Wildlands review

20 December 2018
wildlands-84391.jpg Wildlands
A game-changing miniatures skirmish experience

There is nothing typical about Martin Wallace’s Wildlands. It is not a typical Martin Wallace game, for a start. The veteran British designer is best known for his complex, historical, economically driven titles, from Age of Steam to Brass. But Wildlands is a miniatures skirmish game, located in a high fantasy milieu. 

Of course, Wallace has been there before, with Runebound, but Wildlands is not a typical fantasy game, either. If you’re expecting to play teams of orcs versus dwarves versus elves, then you’ll be surprised to find it doesn’t do Tolkienesque race wars.

Each of the four base-set factions comprises a variety of characters united by a theme. The melee-specialist Pit Fighters, for example, are a gang of ex-gladiators consisting of two orcs, one elf, a gnoll and the masked ‘Unknown’. Meanwhile, the balanced Lawbringers unite a sheriff, her crossbow-wielding deputy, a satyr, a minotaur and a street kid.

It’s a strong thematic twist that really hooks you into the game, giving each character a unique presence on the lavishly-illustrated map board as they battle to retrieve precious arcane crystal shards. (It helps too that the finely-sculpted, ink-washed minis are a pleasure to behold, with the promise of added factions down the line – in fact, The Unquiet Dead expansion is already introducing a gang of festering undead.) 

Wildlands isn’t a typical miniatures game, either. There are no rulers, no dice and the rulebook is a trim 16 pages. You can set it up in a couple of minutes and explain the rules in only a couple more. No session, even a four-player battle royale, will take longer than an hour. Wallace’s objective was to alchemically distil the platoon-based tactics game down to its purest, quintessential form, and in doing so he’s conjured gold.

The object is to earn five points, either straightforwardly through enemy kills (one point each), or by nipping around the map and collecting crystal shards of your team’s colour (one point per shard), whose locations are determined at the game’s start by the player to your left.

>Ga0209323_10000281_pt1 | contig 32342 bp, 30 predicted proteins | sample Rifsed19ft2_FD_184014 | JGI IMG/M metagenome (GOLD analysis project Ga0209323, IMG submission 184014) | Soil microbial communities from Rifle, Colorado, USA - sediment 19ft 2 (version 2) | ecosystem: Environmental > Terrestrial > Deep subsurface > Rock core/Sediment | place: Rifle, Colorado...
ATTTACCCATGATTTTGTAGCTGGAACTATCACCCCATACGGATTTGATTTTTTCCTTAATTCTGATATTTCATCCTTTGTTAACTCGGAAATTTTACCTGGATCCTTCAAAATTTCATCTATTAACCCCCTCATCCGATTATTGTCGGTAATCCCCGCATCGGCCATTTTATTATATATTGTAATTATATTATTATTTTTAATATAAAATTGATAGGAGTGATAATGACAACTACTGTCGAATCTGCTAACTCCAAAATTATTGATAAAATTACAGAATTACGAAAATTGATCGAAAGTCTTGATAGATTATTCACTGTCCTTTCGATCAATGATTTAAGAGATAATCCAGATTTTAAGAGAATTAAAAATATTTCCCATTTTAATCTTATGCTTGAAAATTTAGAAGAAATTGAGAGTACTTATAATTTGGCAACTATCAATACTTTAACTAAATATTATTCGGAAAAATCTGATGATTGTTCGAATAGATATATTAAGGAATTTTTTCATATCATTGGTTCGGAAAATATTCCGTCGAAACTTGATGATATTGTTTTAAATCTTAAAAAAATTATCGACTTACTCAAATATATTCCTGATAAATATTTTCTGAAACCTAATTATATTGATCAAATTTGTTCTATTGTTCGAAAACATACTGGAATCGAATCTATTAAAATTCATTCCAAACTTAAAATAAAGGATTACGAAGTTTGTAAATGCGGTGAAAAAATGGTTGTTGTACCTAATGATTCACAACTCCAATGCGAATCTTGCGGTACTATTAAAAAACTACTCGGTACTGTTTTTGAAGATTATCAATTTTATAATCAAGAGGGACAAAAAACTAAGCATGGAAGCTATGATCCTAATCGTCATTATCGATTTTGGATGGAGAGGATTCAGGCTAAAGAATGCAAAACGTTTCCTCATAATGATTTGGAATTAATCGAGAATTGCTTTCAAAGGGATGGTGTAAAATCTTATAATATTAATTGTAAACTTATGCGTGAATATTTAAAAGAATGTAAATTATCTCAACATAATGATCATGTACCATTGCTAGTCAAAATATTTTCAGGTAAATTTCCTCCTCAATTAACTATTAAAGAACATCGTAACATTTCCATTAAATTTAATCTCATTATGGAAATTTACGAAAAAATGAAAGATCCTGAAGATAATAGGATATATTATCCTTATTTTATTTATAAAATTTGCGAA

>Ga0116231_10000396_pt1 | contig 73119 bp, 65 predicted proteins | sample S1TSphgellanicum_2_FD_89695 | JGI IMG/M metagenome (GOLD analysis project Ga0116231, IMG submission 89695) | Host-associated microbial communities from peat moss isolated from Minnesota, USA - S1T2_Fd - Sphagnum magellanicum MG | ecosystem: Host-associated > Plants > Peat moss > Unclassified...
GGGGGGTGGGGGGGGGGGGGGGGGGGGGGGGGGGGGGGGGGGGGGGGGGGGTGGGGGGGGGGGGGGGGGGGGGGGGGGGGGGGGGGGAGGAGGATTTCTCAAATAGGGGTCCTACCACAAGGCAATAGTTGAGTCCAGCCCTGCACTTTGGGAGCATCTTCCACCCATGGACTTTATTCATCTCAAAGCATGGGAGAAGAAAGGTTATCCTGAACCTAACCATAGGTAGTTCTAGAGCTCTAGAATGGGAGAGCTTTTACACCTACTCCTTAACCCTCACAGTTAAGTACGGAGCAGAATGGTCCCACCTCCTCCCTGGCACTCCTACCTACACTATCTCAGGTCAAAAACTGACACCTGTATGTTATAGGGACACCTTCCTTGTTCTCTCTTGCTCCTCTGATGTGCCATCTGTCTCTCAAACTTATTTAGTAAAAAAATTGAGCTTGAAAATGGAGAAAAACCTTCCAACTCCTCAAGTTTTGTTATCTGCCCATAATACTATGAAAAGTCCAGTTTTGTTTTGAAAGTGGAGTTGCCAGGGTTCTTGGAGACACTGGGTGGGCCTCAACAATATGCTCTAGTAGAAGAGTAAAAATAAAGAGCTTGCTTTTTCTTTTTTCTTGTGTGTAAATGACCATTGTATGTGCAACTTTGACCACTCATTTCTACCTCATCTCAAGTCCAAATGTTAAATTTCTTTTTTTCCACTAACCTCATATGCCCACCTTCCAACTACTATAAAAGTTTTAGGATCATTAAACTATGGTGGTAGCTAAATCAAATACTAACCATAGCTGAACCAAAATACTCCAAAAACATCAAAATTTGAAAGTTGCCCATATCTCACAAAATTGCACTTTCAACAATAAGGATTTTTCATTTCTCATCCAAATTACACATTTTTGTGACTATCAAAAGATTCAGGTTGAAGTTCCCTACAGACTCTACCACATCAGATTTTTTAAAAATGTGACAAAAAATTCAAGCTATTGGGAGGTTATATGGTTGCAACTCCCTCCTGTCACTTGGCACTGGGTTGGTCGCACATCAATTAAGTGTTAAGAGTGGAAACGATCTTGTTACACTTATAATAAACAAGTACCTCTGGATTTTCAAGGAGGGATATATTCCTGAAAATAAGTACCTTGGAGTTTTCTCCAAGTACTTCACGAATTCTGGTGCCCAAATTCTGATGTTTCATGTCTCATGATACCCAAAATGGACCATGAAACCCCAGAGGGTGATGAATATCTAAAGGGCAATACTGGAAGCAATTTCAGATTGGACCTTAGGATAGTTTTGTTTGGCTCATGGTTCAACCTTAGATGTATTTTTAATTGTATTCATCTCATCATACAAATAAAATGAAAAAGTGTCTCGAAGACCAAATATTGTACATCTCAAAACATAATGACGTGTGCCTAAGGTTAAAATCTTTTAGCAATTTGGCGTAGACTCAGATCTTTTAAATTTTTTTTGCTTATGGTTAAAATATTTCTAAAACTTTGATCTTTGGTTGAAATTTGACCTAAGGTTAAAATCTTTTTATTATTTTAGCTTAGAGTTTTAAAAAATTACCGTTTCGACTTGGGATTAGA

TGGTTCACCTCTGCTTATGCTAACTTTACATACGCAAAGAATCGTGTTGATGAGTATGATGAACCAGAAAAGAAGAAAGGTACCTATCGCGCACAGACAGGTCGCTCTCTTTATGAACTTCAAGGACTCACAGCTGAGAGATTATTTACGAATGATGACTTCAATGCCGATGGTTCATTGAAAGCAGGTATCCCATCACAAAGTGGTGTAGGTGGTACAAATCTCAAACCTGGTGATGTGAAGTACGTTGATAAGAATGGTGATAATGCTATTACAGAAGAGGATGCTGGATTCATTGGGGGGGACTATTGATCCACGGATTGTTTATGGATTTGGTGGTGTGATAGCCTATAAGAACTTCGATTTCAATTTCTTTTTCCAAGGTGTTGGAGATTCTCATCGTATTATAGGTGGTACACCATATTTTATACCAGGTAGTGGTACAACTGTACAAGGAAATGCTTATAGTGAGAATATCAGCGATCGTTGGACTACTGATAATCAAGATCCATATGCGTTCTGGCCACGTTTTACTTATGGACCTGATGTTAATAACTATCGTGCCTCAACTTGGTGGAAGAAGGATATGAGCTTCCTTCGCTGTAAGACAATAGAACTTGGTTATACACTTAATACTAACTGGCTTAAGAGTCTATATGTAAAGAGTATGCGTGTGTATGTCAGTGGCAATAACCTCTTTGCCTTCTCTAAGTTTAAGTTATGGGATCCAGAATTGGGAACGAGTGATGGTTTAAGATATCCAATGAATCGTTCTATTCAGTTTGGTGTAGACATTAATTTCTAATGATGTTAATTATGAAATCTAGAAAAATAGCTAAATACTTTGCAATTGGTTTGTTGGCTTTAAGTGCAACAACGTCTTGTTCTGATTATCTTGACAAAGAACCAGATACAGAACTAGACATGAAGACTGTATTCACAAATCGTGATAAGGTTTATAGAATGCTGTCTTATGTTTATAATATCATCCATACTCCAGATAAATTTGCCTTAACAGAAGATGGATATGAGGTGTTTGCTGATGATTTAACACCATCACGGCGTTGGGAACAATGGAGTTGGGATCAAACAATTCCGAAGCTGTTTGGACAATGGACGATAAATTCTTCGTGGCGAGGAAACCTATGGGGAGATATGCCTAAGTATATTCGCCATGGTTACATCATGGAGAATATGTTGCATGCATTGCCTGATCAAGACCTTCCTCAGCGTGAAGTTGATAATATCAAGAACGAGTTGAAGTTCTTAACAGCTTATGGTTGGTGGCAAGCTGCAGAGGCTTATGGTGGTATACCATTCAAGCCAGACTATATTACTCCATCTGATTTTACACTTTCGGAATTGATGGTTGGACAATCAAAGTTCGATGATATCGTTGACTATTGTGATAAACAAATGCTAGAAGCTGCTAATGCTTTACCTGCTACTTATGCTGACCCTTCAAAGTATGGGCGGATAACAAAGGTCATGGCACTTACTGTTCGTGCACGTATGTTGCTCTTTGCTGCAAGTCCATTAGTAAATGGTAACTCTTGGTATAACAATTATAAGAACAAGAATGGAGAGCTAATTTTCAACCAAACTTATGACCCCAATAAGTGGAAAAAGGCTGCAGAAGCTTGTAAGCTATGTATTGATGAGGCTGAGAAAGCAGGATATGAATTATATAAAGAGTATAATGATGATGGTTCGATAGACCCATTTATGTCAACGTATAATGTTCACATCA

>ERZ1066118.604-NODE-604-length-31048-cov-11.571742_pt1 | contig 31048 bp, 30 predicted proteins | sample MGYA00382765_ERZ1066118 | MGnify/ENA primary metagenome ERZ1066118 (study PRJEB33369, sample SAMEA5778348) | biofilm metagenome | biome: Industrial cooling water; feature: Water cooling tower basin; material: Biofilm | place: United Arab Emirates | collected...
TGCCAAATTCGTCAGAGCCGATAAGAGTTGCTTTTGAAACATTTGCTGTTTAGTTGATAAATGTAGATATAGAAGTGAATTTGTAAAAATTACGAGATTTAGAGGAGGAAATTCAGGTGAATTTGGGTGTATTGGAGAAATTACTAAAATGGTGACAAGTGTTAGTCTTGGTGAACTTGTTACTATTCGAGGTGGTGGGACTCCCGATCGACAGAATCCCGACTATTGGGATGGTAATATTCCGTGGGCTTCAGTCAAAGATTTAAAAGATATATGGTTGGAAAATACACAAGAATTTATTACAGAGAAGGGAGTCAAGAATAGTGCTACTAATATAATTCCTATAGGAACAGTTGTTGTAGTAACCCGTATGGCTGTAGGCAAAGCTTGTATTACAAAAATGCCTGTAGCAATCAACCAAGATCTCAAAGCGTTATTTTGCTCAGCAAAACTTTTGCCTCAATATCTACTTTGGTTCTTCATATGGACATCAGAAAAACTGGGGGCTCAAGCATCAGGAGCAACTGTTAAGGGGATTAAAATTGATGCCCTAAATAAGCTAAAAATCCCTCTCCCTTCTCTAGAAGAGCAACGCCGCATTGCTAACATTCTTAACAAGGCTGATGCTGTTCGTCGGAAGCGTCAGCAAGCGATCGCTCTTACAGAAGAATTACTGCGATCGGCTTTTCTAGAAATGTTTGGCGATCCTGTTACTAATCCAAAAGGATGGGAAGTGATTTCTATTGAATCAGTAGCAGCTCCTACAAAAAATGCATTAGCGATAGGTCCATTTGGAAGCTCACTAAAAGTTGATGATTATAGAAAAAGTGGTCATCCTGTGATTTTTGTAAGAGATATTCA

Characters are gradually revealed from hidden locations – weaving fog of war and allowing for ambushes – and their actions are determined by playing cards from each faction’s unique deck. To use a character, you simply have to play a card which shows their symbol next to one of a neatly limited menu of icons (melee, heavy melee, ranged, cover and so on), and can chain as many actions as you like from a hand of seven. If you’re attacked, you can play defence cards out of your turn. And if you want to fox someone’s tactics mid-turn – maybe they’re about to grab a game-winning crystal, or perhaps they’re raining fire down on your sorry ass – you can throw down a special action card to interrupt them, pausing their turn to pull off your nasty surprise. Unless, that is, another player interrupts your interrupt. Be careful, though: only the active player is allowed to draw cards at the turn’s end, so interrupters can find themselves short of options for their next proper turn. 

It is a fantastic little mechanism, symptomatic of an ingeniously designed game, where hand management feeds the miniatures-combat action. Wildlands is swift, light-footed and, above all, hugely entertaining. Diehard mini gamers will be impressed by the elegant simplicity, while skirmish game sceptics will find it surprisingly accessible. All that, and sky-high production values, too. Pure joy in a box.




A superb, card-based skirmish game whose apparent simplicity belies its capacity for tactical depth. It’s huge fun, and represents a storming triumph for Martin Wallace.

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Buy your copy here.

Designer: Martin Wallace

Artist: Alyn Spiller, Yann Tisseron


Time: 30-60 minutes

Players: 2-4

Age: 14+

Price: £60

This review originally appeared in the November 2018 issue of Tabletop Gaming. Pick up the latest issue of the UK's fastest-growing gaming magazine in print or digital here or subscribe to make sure you never miss another issue.

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